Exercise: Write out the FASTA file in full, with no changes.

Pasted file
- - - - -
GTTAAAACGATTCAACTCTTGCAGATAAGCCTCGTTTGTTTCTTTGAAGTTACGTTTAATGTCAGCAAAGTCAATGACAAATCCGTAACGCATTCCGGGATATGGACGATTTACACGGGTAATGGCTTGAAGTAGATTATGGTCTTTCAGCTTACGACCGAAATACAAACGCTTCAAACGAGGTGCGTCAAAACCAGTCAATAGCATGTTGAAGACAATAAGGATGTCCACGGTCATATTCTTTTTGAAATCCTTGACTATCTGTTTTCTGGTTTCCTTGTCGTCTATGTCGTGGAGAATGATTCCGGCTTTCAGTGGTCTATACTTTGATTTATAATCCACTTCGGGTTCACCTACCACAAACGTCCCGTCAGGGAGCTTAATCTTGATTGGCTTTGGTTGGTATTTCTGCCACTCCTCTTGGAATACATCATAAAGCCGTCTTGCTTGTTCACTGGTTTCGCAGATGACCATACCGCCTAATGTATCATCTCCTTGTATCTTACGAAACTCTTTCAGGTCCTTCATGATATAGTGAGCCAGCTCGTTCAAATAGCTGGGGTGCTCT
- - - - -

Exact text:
GTTAAAACGATTCAACTCTTGCAGATAAGCCTCGTTTGTTTCTTTGAAGTTACGTTTAATGTCAGCAAAGTCAATGACAAATCCGTAACGCATTCCGGGATATGGACGATTTACACGGGTAATGGCTTGAAGTAGATTATGGTCTTTCAGCTTACGACCGAAATACAAACGCTTCAAACGAGGTGCGTCAAAACCAGTCAATAGCATGTTGAAGACAATAAGGATGTCCACGGTCATATTCTTTTTGAAATCCTTGACTATCTGTTTTCTGGTTTCCTTGTCGTCTATGTCGTGGAGAATGATTCCGGCTTTCAGTGGTCTATACTTTGATTTATAATCCACTTCGGGTTCACCTACCACAAACGTCCCGTCAGGGAGCTTAATCTTGATTGGCTTTGGTTGGTATTTCTGCCACTCCTCTTGGAATACATCATAAAGCCGTCTTGCTTGTTCACTGGTTTCGCAGATGACCATACCGCCTAATGTATCATCTCCTTGTATCTTACGAAACTCTTTCAGGTCCTTCATGATATAGTGAGCCAGCTCGTTCAAATAGCTGGGGTGCTCT